Rapid decline in circulation
The circulation of the nation’s daily newspapers plunged during 2006, in one of the sharpest declines in recent history. The slide continues a decades-long trend and adds to the woes of a mature industry already struggling with layoffs and facing the potential sale of some of its flagships. In addition newsstand sales of magazines fell more than 4 percent, to about 48.7 million copies. Among domestic newsweeklies, Time magazine reported the biggest drop. Analysts pointed to the increased use of the Internet, noting that more people in 2006 read the New York Times online than on paper. Newspaper readership goes up with education, and education levels are rising. That favorable trend is offset by the choice of people in each age group to read fewer papers. 
After 1950 newspaper readership grew slower than the population. After 1990 the number of readers started to decline. The number of papers also declined, especially as afternoon papers collapsed in the face of television news. However sales of advertising remained strong and profits were still high. In 2002, newspapers reported advertising revenues of $44 billion. According to Morton Research, a market analysis firm, in 2003, the 13 major publicly traded newspaper companies earned an average pretax profit margin of 19 percent.
Newspapers do have one advantage over news channels that have helped them stay afloat: there is no way to send comics over the airwaves. Therefore, newspapers make money by publishing comic strips like "For Better Or For Worse", "Mallard Fillmore", and the popular "Mutts".
Spanish and Asian language newspapers
The Latino Print Network estimated the combined circulation of all Hispanic newspapers in the United States at 16.2 million in 2003. Mainstream (English) daily newspapers owned 46 Hispanic publications—nearly all of them weeklies—that have a combined circulation of 2.9 million. From 1990 to 2000, the number of Hispanic newspapers alone nearly doubled from 355 to 652
In 1976 the Miami Herald started El Herald, a one-page Spanish insert that was reborn in 1987 as El Nuevo Herald, a daily supplement to the Miami Herald. El Nuevo Herald became independent of the 'Herald in 1998 and by 2003 had an average daily circulation of 90,300. In 1981, the Gannett chain entered daily Spanish publishing when it bought El Diario/La Prensa, a 52,000-circulation New York City tabloid that is the nation's oldest Spanish daily.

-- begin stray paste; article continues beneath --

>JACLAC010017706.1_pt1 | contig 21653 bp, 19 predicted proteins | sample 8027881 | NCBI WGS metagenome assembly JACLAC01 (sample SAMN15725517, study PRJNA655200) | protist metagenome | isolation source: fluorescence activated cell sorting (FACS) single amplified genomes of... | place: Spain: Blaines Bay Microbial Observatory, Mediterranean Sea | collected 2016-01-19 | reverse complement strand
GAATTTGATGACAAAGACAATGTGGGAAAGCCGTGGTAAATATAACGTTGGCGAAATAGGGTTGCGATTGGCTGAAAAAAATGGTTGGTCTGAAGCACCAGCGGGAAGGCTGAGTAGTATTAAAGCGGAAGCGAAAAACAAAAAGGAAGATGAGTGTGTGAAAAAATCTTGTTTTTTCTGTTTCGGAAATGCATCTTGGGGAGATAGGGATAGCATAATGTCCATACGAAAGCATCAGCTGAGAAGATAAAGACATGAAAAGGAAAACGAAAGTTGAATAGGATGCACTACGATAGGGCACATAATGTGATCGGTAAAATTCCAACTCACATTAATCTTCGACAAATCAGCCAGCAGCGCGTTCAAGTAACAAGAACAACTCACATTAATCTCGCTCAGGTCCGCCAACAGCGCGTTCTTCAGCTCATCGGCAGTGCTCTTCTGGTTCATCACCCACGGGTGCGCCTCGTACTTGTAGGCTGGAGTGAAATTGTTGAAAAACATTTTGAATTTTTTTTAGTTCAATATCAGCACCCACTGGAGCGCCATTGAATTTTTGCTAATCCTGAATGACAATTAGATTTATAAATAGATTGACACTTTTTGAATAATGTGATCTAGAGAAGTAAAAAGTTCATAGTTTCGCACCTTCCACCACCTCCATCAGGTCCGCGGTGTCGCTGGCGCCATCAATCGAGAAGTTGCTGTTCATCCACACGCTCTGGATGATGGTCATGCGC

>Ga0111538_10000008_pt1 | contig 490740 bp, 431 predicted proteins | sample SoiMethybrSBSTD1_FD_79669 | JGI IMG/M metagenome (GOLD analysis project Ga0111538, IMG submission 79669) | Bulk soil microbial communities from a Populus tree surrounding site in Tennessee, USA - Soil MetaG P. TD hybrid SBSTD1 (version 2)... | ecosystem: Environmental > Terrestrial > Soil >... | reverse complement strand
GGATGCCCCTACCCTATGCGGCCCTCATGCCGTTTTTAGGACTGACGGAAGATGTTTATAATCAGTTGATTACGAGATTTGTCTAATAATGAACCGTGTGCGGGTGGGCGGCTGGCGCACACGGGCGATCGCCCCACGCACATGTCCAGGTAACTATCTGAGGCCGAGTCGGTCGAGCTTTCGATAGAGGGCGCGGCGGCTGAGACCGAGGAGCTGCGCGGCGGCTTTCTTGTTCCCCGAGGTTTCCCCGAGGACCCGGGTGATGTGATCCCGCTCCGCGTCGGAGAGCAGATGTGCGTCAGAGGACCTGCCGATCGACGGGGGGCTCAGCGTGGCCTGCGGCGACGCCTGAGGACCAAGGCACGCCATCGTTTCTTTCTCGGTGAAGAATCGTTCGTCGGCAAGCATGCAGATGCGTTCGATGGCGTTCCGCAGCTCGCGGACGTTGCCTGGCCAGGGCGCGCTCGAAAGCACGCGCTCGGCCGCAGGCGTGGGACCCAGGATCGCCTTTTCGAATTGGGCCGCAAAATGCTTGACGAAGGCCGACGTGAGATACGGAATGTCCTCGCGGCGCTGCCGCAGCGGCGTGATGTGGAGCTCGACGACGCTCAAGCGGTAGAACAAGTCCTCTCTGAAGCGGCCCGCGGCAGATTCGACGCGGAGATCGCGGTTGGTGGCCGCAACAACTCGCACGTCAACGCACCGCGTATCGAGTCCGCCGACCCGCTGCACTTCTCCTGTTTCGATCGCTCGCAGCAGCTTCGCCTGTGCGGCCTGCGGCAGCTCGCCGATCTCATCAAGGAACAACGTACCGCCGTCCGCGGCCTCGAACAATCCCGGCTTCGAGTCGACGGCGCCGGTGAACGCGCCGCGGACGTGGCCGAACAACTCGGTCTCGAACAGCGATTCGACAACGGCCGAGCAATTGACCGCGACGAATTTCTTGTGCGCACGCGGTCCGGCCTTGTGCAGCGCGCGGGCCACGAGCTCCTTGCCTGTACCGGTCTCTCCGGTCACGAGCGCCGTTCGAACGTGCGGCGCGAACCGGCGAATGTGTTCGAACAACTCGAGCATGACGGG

The Tribune Co., Belo Corp. and Knight Ridder launched daily Spanish-language papers in 2003. Hispanic-oriented newspapers and magazines generated $1.3 billion in revenue in 2002. By comparison, the operating revenue that year for Knight Ridder's 32 papers was $2.8 billion. Readership remains small, however. New York City already had two Spanish-language dailies with a combined circulation of about 100,000, as well as papers from Puerto Rico and the Dominican Republic and a score of weeklies. But Louis Sito said their "circulation levels were very, very minimal when compared to the population size." (New York, population 8 million, is 27 percent Hispanic; the Bronx, 1.3 million, is 48 percent Hispanic.) Sito urged Newsday publisher Raymond A. Jansen to launch a daily instead of a weekly, and Hoy premiered on November 16, 1998, with a circulation of 25,000. By 2003, Hoy sold 91,000 copies a day in the New York metro area. The Dallas-Fort Worth market contains 1.3 million Latinos—22 percent of the population and growing (estimated to reach 38 percent by 2006). The Dallas Morning News developed Al Día to entice that audience. The Monday-through-Saturday paper debuted in September 2003 with a staff of 50, an initial circulation of 40,000 and a newsstand price of 25 cents. Diario La Estrella began in 1994 as a dual-language insert of the Fort Worth Star-Telegram and first grew into an all-Spanish stand-alone paper with a twice-weekly total circulation of 75,000 copies distributed free via newsstands and selective home delivery.
With the notable exception of Viet Mercury, a five-year-old, 35,000-circulation weekly Vietnamese-language paper published by Knight Ridder's San Jose Mercury News, U.S. media companies have generally eschewed the Asian market even though daily papers in Chinese, Korean or Vietnamese are thriving in New York, San Francisco, Los Angeles and other cities. The Mandarin-language World Journal, which distributes from San Francisco to Toronto and states a circulation (unaudited) of 350,000. World Journal; its biggest competitor, Sing Tao (181,000 circulation unaudited); and Korea Times (254,000, also unaudited) are owned by international media giants based in Taiwan, Hong Kong and Seoul, respectively.